Support from northerners like you keeps our journalism alive. Sign up here.



Free concerts at Yellowknife’s Folk site for St Jean Baptiste Day

An evening at the Folk On The Rocks beer garden in 2019
An evening at the Folk on the Rocks beer garden in 2019. Sarah Pruys/Cabin Radio

Yellowknife’s Francophone community will celebrate St Jean Baptiste Day with a series of free concerts at the Folk on the Rocks beer garden on Saturday.

The event celebrating Francophone culture starts at 3pm and music kicks off at 4pm, with artists Roger Dallaire, the Andrea Bettger Band, and DJ Charlebois playing everything from square dancing music to a DJ set to close out the night.

A bouncy castle and face painting are also on the schedule for the kids – and for the adults, a cash bar will be running. Minors are allowed on site until 10:30pm, at which time the bouncy castle will shut down. My African Cuisine will also be selling food at the event.

“I can easily say it’s the largest annual Francophone gathering in the North,” said Batiste Foisy, who handles programming for the Association franco-culturelle de Yellowknife, the organization hosting the event.

“Like last year, it was somewhat rainy, but still we had about 300 people throughout the day that showed up.”



He’s hoping for an even better turnout this year, and encouraged the whole community to come and check it out.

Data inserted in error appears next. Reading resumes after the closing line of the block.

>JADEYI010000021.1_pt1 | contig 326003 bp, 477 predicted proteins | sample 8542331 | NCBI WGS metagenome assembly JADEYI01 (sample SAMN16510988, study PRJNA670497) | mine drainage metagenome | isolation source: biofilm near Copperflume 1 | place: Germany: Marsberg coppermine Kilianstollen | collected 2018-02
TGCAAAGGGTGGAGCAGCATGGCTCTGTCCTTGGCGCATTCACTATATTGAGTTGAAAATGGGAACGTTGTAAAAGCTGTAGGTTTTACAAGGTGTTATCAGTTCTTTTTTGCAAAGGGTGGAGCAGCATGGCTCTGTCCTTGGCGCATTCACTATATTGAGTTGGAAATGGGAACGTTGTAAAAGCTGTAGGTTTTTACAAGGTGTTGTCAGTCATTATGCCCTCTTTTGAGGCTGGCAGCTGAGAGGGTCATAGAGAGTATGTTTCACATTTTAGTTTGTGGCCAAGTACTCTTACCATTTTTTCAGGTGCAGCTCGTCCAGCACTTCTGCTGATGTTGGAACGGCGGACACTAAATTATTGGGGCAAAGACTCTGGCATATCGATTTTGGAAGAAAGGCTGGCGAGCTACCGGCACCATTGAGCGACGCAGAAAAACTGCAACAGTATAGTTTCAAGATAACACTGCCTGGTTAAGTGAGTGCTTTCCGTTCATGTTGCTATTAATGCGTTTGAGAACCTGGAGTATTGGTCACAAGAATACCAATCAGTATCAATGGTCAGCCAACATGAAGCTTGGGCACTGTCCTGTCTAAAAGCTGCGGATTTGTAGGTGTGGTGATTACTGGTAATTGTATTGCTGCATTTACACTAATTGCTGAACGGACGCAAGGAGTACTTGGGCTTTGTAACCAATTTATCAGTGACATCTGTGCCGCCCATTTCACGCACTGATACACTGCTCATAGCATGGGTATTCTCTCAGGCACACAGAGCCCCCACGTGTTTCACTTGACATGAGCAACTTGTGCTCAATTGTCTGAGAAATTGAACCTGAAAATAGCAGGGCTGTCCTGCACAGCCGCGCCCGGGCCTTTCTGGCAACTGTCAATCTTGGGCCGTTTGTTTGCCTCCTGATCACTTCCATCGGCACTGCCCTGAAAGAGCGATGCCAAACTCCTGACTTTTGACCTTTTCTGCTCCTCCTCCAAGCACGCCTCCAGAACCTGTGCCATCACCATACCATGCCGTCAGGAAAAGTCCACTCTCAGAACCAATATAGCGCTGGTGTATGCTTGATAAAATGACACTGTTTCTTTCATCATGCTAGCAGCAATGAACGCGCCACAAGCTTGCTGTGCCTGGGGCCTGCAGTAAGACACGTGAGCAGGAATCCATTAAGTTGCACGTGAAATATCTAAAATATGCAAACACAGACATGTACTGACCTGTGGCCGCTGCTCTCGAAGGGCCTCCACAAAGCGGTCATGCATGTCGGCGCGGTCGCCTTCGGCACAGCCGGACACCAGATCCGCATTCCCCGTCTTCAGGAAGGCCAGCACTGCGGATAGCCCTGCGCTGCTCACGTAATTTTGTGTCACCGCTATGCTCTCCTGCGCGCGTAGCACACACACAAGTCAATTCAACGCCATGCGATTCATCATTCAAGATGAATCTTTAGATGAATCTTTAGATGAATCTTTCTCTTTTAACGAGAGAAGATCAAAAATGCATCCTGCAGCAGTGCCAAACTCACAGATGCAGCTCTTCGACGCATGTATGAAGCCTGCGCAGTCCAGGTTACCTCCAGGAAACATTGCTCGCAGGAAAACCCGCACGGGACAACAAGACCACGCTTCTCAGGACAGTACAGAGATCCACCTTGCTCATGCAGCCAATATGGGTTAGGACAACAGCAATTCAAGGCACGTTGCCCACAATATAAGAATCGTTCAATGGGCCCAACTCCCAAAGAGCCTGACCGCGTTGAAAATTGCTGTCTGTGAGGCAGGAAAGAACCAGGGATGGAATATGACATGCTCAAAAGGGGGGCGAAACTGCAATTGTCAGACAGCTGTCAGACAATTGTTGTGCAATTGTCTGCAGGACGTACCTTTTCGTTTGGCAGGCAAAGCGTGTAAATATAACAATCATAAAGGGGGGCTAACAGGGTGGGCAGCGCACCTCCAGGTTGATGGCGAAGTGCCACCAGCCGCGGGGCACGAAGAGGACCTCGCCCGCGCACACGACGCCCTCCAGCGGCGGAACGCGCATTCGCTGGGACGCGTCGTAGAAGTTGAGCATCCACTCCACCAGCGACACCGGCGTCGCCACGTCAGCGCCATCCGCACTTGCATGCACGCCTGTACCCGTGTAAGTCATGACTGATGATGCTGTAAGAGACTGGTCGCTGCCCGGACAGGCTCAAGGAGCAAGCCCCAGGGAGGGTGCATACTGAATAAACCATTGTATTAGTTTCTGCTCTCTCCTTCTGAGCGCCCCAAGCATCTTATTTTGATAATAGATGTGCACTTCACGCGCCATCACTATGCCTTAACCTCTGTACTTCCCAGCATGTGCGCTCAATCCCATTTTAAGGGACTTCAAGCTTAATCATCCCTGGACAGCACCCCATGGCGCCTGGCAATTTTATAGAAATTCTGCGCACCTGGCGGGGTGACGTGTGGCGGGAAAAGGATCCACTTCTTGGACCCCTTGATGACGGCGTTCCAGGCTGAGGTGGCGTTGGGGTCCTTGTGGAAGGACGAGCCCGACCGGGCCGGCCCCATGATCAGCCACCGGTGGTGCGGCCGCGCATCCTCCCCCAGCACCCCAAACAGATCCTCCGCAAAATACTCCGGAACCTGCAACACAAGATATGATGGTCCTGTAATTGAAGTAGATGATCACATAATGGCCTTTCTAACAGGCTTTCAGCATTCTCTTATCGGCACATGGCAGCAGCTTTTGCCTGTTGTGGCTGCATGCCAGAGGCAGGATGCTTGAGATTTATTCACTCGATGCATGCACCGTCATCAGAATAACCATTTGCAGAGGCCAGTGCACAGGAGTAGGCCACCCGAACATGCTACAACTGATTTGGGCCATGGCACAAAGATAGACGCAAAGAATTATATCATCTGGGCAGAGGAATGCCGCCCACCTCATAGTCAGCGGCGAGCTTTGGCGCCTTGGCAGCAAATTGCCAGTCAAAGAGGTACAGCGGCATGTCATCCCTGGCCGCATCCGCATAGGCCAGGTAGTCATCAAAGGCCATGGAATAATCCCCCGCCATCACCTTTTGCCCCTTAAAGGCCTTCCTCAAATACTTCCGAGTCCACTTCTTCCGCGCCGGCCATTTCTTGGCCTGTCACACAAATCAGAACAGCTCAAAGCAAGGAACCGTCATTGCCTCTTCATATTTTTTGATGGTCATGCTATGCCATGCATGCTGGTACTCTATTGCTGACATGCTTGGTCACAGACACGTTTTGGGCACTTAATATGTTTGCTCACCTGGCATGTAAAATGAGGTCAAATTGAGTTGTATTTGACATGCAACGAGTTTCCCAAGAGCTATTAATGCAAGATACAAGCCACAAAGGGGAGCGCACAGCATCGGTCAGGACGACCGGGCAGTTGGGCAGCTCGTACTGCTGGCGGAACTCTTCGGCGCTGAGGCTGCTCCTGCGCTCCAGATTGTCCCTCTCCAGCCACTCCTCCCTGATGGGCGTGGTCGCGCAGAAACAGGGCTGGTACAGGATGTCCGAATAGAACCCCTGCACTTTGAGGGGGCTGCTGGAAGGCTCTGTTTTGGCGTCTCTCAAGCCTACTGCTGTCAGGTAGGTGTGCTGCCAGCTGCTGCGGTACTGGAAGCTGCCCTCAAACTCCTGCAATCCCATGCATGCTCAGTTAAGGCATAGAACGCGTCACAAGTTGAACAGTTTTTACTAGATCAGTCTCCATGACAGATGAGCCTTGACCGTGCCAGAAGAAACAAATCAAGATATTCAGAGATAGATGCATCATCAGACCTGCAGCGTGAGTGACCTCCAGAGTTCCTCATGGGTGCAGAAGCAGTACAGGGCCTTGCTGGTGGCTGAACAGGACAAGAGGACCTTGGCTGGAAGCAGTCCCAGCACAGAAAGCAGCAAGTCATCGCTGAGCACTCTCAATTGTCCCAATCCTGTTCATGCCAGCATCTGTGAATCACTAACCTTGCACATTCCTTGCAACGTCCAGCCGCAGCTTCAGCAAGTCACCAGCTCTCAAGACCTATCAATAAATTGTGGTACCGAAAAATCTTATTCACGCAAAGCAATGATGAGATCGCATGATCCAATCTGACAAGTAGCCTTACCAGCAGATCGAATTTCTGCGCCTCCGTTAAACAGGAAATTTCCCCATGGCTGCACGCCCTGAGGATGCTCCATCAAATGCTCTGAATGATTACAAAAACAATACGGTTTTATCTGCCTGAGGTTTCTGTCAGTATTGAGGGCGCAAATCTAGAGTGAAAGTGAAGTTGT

“Speaking French is not an obligation on-site,” he joked. “We don’t you won’t test your French ability on-site – everybody’s welcome.”

“You just bring your family. It’s going to be a lot of fun. And if you enjoy square dancing, there’s going to be square dancing,” he said, pandering to what he called the “subculture of square dancers in town.

“If every year you can’t wait for the Royal Ball [at the Snowcastle] for that square dance. Well, there’s another square dance happening.”



Dallaire, the Albertan artist coming up for the event, will be calling the dances.  He’ll also be performing earlier in the night at 4pm, demonstrating a jigging man instrument.

“Roger is a very interesting fellow,” wrote Foisy in an earlier email. “A proud Franco-Albertan, he’s been involved with the preservation and promotion of the Albertan francophone culture for nearly two decades. He’s an accomplished accordionist and storyteller, and also champions the revival of old-fashioned musical instruments such as ‘bonhomme jigueur,’ a type of doll-shaped percussion instrument that doubles as a dancing puppet.”

St Jean Baptiste Day has been celebrated in Yellowknife since at least the 1970s, said Fosiy, who has seen pictures of informal celebrations at the sand pits from that era.